The Business Software Alliance (BSA) has handed out a £10,000 bounty to an employee who ratted on his company about unlicensed software.
The BSA, which likes to think it is the unofficial software policing body, revealed the big payout and urged more people to expose their company’s failure to procure a licence for the software it operates.
The BSA refused to reveal the name of the company, but the person who received the bounty is a Microsoft-certified IT professional. Some sources revealed that the companies involved were Microsoft and Adobe, but since they are actually software companies it is most likely that they were the ones providing the software which was not being properly licensed – not the companies committing the crime.
“I was aware that the BSA offers a financial payment but I never expected this much money,” the tattle-tale said, possibly while rolling on a bed of £50 notes. “This is definitely an extra motivation for other people like me, already frustrated by a management that thinks that they can get more with less.”
The informer provided incriminating evidence of his company’s software abuse to the BSA, which could see the company paying out over £100,000 in fines and licence fees. Work tension is likely to escalate between employee and boss as a result of this.
The BSA has reached settlements with over 1,000 companies in Europe, the Middle East, and Africa, with the majority of those being in Europe and the UK in particular. It was revealed that many of these settlements came after informants spilled the beans on the dodgy software practices going on.
The situation is likely to have companies quaking and looking for potential rats in their midst, but it may also contribute to a surge in open source software adoption. The economic downturn has already driven firms to use open source software instead of paying hefty licensing fees. With the fear of the software brigade sniffing people out, it is likely we’ll see even more people jumping on the open saucy ship.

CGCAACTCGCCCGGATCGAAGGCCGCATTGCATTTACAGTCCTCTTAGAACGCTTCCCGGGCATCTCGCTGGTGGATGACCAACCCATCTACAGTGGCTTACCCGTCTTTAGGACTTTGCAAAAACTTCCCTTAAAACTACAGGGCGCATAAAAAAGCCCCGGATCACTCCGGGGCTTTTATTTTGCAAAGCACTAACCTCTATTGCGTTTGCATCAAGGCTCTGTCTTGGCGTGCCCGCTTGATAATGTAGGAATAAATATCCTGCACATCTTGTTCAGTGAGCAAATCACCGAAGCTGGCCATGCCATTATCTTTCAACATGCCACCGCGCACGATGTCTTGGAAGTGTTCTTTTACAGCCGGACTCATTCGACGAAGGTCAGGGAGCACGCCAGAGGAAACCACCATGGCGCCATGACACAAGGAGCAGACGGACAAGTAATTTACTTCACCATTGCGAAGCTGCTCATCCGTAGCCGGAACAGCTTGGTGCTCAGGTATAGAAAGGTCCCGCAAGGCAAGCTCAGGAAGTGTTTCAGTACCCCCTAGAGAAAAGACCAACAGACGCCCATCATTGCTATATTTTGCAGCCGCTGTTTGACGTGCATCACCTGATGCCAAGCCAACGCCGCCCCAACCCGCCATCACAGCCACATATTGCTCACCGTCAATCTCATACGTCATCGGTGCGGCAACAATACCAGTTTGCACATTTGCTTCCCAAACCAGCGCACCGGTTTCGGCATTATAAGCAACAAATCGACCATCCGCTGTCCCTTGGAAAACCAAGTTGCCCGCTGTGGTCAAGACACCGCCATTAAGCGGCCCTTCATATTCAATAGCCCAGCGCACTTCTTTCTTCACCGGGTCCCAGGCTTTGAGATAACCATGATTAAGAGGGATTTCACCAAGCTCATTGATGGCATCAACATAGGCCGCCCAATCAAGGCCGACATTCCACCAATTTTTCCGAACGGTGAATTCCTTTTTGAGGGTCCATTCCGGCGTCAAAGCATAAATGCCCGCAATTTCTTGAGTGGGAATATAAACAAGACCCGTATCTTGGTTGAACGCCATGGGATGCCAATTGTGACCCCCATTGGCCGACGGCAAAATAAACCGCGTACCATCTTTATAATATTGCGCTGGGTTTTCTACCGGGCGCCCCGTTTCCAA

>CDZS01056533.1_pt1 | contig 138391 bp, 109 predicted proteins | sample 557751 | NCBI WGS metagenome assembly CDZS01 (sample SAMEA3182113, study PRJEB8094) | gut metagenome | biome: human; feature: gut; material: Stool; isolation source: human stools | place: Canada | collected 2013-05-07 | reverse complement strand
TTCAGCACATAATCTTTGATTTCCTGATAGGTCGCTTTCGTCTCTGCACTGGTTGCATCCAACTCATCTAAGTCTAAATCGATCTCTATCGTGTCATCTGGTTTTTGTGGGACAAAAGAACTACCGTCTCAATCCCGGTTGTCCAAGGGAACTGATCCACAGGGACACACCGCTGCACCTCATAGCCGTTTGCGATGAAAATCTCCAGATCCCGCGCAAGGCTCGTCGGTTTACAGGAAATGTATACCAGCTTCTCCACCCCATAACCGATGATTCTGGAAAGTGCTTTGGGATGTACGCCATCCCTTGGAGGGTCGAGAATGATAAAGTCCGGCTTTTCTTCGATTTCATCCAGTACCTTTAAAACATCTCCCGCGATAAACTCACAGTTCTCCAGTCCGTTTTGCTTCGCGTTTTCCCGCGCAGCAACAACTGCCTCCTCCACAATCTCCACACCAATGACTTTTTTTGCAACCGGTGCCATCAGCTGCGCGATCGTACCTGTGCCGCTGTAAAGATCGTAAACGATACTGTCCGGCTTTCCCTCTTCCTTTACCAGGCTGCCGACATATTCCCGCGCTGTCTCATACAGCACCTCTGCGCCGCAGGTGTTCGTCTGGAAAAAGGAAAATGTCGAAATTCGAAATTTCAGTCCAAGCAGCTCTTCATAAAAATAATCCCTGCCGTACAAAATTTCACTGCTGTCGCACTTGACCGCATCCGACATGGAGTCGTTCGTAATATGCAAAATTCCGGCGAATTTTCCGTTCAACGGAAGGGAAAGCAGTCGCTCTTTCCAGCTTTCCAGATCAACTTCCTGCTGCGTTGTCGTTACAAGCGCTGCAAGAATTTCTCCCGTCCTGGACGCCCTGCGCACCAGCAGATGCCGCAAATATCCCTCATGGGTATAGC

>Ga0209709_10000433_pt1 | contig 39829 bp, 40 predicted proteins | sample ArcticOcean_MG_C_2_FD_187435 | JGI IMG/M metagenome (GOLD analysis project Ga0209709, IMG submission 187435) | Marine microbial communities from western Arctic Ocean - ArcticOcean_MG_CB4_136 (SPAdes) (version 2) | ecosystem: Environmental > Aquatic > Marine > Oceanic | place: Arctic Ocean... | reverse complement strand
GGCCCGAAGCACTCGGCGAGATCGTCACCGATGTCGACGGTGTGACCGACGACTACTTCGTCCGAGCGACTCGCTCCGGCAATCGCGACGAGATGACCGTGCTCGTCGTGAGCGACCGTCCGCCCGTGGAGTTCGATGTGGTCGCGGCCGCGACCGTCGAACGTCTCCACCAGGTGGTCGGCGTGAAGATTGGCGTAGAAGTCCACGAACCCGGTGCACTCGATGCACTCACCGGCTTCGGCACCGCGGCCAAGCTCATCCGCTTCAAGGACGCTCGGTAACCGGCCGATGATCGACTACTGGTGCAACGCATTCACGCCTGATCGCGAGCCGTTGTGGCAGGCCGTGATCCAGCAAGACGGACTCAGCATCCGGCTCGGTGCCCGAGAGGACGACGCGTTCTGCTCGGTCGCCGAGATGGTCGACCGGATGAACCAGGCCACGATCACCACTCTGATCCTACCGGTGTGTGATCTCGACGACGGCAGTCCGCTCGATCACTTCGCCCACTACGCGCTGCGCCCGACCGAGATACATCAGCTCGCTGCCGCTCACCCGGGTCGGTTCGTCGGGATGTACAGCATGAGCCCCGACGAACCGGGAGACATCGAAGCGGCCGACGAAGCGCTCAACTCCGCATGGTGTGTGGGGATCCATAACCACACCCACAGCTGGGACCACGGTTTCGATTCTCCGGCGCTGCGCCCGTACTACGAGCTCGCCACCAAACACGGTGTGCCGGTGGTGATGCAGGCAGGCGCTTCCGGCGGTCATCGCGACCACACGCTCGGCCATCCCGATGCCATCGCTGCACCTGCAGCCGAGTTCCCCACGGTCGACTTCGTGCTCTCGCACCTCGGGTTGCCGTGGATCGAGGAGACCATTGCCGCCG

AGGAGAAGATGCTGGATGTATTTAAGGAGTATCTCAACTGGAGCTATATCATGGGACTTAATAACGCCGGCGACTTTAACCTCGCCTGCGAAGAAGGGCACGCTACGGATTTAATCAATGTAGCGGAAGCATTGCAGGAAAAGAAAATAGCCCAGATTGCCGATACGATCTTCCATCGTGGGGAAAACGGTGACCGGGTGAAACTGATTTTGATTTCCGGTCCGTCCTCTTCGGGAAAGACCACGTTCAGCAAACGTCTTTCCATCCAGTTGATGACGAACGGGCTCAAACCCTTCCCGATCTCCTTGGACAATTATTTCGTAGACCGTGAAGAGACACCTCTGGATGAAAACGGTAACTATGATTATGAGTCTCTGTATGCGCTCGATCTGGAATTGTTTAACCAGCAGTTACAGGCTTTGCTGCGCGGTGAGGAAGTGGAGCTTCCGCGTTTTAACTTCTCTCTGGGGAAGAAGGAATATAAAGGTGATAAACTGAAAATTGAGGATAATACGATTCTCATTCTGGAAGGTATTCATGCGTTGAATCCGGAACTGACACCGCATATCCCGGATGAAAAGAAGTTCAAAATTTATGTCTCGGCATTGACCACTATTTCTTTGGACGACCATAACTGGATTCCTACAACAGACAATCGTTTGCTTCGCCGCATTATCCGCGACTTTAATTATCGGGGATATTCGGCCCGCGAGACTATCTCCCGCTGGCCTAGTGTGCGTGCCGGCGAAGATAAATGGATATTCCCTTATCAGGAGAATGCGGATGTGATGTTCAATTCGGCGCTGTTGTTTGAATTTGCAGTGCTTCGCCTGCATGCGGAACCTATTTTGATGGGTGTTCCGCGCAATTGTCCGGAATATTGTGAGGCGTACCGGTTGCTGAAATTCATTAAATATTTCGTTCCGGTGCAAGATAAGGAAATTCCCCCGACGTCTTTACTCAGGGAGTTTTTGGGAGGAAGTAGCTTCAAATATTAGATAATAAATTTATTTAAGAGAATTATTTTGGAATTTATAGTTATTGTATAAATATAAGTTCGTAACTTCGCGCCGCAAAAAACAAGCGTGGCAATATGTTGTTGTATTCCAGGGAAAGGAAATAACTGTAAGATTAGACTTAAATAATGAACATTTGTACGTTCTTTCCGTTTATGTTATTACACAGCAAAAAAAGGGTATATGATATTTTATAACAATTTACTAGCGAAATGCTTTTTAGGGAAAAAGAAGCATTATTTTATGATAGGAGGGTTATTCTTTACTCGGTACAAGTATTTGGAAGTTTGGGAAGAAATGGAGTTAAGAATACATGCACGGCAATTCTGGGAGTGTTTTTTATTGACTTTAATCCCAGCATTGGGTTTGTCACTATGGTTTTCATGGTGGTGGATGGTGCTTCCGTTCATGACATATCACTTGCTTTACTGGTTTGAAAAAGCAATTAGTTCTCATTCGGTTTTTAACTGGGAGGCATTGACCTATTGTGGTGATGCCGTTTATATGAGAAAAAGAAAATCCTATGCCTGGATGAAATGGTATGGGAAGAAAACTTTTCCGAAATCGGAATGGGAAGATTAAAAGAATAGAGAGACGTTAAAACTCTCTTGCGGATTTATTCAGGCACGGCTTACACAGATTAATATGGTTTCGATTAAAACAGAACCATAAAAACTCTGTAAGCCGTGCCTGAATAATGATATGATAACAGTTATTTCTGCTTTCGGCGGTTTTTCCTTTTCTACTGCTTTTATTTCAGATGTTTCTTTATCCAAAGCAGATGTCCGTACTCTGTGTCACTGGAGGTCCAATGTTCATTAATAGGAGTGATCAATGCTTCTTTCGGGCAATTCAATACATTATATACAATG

The big bounty may also open a whole new can of worms in the workplace, as it now gives strong motivation for employees to report their employers over software abuse. It creates a precedent where an upset employee, who perhaps fell out with his boss, can get one over by exposing the lack of licenses for the software in place, something that he may have ignored previously. This is not to say that the unlicensed software should not be revealed, of course, but the reasons for doing so are more likely to be monetary than morally.
The BSA even cited a poll by YouGov, which revealed that 68 percent of employees would rat on their employees for ethics breaches, while 16 percent would hand them in for cash. We think the latter figure is vastly inaccurate and think 99 percent is much more appropriate. [Hey Dean, TechEye uses OpenOffice – Ed]
A source close to TechEye informed us of one individual who got AOL UK into a heap of trouble in 1997 or 1998 over improper licensing of PaintShop Pro. The employee left the company and then reported it to the Federation Against Software Theft (FAST), which fined AOL somewhere in the region of £30,000.
This same employee then went on to leave and report his next two employers after falling out with them, revealing that it was more of a revenge thing than concern over software licenses. This employee never received a financial reward for throwing his employers to the wolves, so it raises the question of how many more companies may have been handed in if a £10,000 bounty was on offer.